Author + information
- Received May 29, 2009
- Revision received July 15, 2009
- Accepted July 24, 2009
- Published online February 16, 2010.
- Ilan Gottlieb, MD†,#,
- Julie M. Miller, MD†,
- Armin Arbab-Zadeh, MD†,
- Marc Dewey, MD‡,
- Melvin E. Clouse, MD¶,
- Leonardo Sara, MD*,
- Hiroyuki Niinuma, MD§,
- David E. Bush, MD†,
- Narinder Paul, MD∥,
- Andrea L. Vavere, PhD†,
- John Texter, PA-C†,
- Jeffery Brinker, MD†,
- João A.C. Lima, MD† and
- Carlos E. Rochitte, MD*,* ()
- ↵*Reprint requests and correspondence:
Dr. Carlos E. Rochitte, Instituto do Coração, InCor, University of São Paulo Medical School, Av. Dr. Enéas de Carvalho Aguiar, 44, Cerqueira César, São Paulo 05403-000, Brazil
Objectives This study was designed to evaluate whether the absence of coronary calcium could rule out ≥50% coronary stenosis or the need for revascularization.
Background The latest American Heart Association guidelines suggest that a calcium score (CS) of zero might exclude the need for coronary angiography among symptomatic patients.
Methods A substudy was made of the CORE64 (Coronary Evaluation Using Multi-Detector Spiral Computed Tomography Angiography Using 64 Detectors) multicenter trial comparing the diagnostic performance of 64-detector computed tomography to conventional angiography. Patients clinically referred for conventional angiography were asked to undergo a CS scan up to 30 days before.
Results In all, 291 patients were included, of whom 214 (73%) were male, and the mean age was 59.3 ± 10.0 years. A total of 14 (5%) patients had low, 218 (75%) had intermediate, and 59 (20%) had high pre-test probability of obstructive coronary artery disease. The overall prevalence of ≥50% stenosis was 56%. A total of 72 patients had CS = 0, among whom 14 (19%) had at least 1 ≥50% stenosis. The overall sensitivity for CS = 0 to predict the absence of ≥50% stenosis was 45%, specificity was 91%, negative predictive value was 68%, and positive predictive value was 81%. Additionally, revascularization was performed in 9 (12.5%) CS = 0 patients within 30 days of the CS. From a total of 383 vessels without any coronary calcification, 47 (12%) presented with ≥50% stenosis; and from a total of 64 totally occluded vessels, 13 (20%) had no calcium.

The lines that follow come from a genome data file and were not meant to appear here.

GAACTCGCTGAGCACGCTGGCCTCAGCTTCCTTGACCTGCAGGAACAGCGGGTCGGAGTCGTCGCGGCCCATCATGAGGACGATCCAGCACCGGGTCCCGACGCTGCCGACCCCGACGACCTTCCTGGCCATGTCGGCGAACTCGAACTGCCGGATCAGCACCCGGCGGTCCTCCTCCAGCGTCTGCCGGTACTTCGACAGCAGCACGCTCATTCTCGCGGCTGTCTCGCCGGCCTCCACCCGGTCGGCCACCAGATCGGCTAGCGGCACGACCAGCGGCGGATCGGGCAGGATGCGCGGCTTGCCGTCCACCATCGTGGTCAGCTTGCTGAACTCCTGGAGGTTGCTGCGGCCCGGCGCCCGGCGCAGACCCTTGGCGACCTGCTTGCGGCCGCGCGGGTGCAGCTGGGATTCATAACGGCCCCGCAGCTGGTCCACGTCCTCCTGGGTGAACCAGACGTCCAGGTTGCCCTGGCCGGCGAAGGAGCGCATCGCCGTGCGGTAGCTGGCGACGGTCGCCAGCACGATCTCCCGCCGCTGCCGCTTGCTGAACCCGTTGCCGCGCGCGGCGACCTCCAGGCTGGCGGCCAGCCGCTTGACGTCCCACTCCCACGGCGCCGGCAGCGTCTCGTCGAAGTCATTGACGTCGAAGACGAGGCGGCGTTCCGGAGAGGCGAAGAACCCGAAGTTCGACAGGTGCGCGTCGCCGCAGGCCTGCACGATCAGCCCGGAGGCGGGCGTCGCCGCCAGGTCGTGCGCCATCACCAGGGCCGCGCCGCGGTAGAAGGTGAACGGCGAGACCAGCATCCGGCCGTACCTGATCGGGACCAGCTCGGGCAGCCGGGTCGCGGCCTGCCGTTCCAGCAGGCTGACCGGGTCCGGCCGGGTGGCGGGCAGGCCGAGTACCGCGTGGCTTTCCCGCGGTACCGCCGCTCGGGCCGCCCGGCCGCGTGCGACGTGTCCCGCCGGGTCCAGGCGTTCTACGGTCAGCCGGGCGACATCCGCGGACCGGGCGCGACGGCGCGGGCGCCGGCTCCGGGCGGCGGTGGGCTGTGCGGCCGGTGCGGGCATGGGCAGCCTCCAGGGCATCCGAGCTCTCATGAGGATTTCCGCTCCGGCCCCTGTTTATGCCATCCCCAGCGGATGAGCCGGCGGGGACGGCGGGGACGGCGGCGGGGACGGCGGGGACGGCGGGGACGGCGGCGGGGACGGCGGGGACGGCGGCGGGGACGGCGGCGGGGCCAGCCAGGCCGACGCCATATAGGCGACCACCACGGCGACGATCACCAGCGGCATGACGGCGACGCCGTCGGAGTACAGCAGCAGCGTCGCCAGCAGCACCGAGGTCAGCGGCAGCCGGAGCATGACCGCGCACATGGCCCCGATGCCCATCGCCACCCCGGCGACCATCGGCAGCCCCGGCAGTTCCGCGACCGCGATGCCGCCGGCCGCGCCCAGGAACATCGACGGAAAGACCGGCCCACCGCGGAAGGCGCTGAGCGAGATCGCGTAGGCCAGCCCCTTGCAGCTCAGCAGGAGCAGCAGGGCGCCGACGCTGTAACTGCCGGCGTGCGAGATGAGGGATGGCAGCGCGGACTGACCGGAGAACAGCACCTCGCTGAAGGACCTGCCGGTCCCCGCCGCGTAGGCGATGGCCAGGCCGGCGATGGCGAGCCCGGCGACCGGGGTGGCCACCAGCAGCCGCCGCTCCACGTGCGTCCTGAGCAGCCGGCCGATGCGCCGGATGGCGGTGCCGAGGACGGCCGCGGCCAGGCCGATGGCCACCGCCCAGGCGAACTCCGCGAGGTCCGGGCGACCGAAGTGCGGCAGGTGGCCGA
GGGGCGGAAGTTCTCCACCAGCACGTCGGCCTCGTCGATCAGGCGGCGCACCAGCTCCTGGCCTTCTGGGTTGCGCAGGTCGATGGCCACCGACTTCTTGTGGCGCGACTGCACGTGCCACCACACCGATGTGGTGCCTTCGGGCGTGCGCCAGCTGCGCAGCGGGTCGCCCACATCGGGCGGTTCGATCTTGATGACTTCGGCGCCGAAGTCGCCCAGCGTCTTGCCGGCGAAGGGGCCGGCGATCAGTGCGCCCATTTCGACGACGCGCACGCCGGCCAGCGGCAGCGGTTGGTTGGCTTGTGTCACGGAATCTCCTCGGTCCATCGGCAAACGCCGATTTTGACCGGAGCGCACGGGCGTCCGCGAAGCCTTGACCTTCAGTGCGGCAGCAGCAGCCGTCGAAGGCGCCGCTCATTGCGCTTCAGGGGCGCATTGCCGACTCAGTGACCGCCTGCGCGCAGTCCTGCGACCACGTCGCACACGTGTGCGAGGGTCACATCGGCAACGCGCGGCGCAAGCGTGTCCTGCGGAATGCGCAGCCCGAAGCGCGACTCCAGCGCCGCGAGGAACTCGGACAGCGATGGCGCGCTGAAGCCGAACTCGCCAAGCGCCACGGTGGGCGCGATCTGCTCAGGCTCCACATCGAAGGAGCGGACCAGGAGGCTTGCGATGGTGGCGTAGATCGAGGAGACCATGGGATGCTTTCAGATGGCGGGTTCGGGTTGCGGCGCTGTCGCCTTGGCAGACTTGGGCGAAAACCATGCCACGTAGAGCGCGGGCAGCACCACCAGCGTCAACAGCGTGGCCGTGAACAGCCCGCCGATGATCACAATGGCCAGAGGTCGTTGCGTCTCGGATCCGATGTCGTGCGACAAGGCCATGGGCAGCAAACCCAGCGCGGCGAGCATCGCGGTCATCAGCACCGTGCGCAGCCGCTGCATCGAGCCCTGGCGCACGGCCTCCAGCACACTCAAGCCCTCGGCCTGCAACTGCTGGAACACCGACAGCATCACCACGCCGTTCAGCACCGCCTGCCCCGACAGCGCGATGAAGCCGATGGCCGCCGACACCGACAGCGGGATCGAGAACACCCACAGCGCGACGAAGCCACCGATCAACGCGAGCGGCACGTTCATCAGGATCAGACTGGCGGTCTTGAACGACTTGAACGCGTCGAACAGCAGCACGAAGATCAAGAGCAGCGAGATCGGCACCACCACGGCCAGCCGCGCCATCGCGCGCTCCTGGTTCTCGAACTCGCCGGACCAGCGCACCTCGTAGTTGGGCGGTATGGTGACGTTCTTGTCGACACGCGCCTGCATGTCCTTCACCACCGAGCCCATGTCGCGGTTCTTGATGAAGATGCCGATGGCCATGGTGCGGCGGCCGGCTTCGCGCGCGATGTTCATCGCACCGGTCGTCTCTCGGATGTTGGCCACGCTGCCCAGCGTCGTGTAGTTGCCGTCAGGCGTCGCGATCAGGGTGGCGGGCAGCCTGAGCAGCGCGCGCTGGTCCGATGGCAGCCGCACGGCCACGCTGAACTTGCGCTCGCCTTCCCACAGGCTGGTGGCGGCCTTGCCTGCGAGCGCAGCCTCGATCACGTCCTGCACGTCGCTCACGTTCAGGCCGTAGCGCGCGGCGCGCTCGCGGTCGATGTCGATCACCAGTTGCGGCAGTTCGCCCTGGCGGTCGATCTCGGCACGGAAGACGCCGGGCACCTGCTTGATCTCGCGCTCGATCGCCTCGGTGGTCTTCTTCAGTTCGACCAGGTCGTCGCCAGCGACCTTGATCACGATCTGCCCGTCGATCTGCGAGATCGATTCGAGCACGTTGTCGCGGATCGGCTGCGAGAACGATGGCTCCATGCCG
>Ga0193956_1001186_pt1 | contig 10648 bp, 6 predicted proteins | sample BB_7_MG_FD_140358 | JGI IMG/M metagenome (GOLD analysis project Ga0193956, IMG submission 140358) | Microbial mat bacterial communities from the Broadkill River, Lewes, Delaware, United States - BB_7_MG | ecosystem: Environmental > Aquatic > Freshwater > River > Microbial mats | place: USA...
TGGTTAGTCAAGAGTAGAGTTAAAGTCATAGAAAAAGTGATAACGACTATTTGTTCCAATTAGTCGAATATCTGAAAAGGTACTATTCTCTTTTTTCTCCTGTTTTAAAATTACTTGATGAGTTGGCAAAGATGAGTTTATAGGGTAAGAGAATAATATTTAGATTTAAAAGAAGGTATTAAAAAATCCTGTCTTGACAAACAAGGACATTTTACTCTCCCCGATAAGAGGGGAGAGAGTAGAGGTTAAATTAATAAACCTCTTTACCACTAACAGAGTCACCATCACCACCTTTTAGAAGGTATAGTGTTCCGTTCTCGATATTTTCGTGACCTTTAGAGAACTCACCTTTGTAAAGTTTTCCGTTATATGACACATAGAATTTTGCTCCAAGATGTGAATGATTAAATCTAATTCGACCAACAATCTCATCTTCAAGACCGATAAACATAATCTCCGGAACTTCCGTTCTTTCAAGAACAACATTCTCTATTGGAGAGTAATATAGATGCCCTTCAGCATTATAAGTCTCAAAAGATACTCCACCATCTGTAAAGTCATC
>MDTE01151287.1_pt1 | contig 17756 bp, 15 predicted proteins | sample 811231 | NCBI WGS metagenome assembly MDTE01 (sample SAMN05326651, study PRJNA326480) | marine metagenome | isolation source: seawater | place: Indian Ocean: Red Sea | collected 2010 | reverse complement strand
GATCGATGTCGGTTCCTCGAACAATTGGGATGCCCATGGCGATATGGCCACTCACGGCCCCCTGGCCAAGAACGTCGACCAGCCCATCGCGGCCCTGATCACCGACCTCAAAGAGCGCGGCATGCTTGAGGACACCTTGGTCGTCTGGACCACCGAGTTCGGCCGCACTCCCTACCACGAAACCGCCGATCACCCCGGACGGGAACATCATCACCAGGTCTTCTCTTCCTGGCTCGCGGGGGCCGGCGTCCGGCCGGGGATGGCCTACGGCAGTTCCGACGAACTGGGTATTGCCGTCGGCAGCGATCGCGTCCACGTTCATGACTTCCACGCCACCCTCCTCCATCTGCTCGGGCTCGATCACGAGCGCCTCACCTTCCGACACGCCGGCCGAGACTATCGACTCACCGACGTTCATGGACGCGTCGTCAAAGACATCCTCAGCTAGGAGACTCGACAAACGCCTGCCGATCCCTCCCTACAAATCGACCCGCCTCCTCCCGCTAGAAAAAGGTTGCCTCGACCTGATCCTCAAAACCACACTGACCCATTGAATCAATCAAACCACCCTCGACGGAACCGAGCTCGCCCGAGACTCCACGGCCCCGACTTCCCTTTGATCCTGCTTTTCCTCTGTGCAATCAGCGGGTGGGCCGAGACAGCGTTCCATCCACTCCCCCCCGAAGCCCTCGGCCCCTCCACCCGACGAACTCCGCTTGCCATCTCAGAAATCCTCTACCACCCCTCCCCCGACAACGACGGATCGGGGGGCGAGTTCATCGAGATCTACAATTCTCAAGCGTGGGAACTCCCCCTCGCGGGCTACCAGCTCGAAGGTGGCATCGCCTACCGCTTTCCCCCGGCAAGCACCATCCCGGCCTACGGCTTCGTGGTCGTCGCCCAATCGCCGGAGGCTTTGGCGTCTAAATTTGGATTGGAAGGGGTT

Conclusions The absence of coronary calcification does not exclude obstructive stenosis or the need for revascularization among patients with high enough suspicion of coronary artery disease to be referred for coronary angiography, in contrast with the published recommendations. Total coronary occlusion frequently occurs in the absence of any detectable calcification. (Coronary Evaluation Using Multi-Detector Spiral Computed Tomography Angiography Using 64 Detectors [CORE-64]; NCT00738218)
Continuing Medical Education (CME) is available for this article.
This study is supported by grants from Toshiba Medical Systems, the Doris Duke Charitable Foundation, the National Heart, Lung, and Blood Institute(RO1-HL66075-01 and HO1-HC95162-01), the National Institute on Aging(RO1-AG021570-01), and the Donald W. Reynolds Foundation. Dr. Miller receives grant support from Toshiba Medical Systems. Dr. Dewey receives speaker's fees from Bayer, Schering, and Toshiba Medical Systems and grant support from GE Healthcare, Bracco, and Toshiba Medical Systems. Dr. Bush receives speaker's fees from Bristol-Myers Squibb, Sanofi-Aventis, and Toshiba Medical Systems. Dr. Paul receives advisory fees from Vital Images and grant support and speakers' fees from Toshiba Medical Systems. Dr. Lima receives grant support from GE Medical Systemsand grant support and speakers' fees from Toshiba Medical Systems.
Rita Redberg, MD, served as Guest Editor for this article.
- Received May 29, 2009.
- Revision received July 15, 2009.
- Accepted July 24, 2009.
- American College of Cardiology Foundation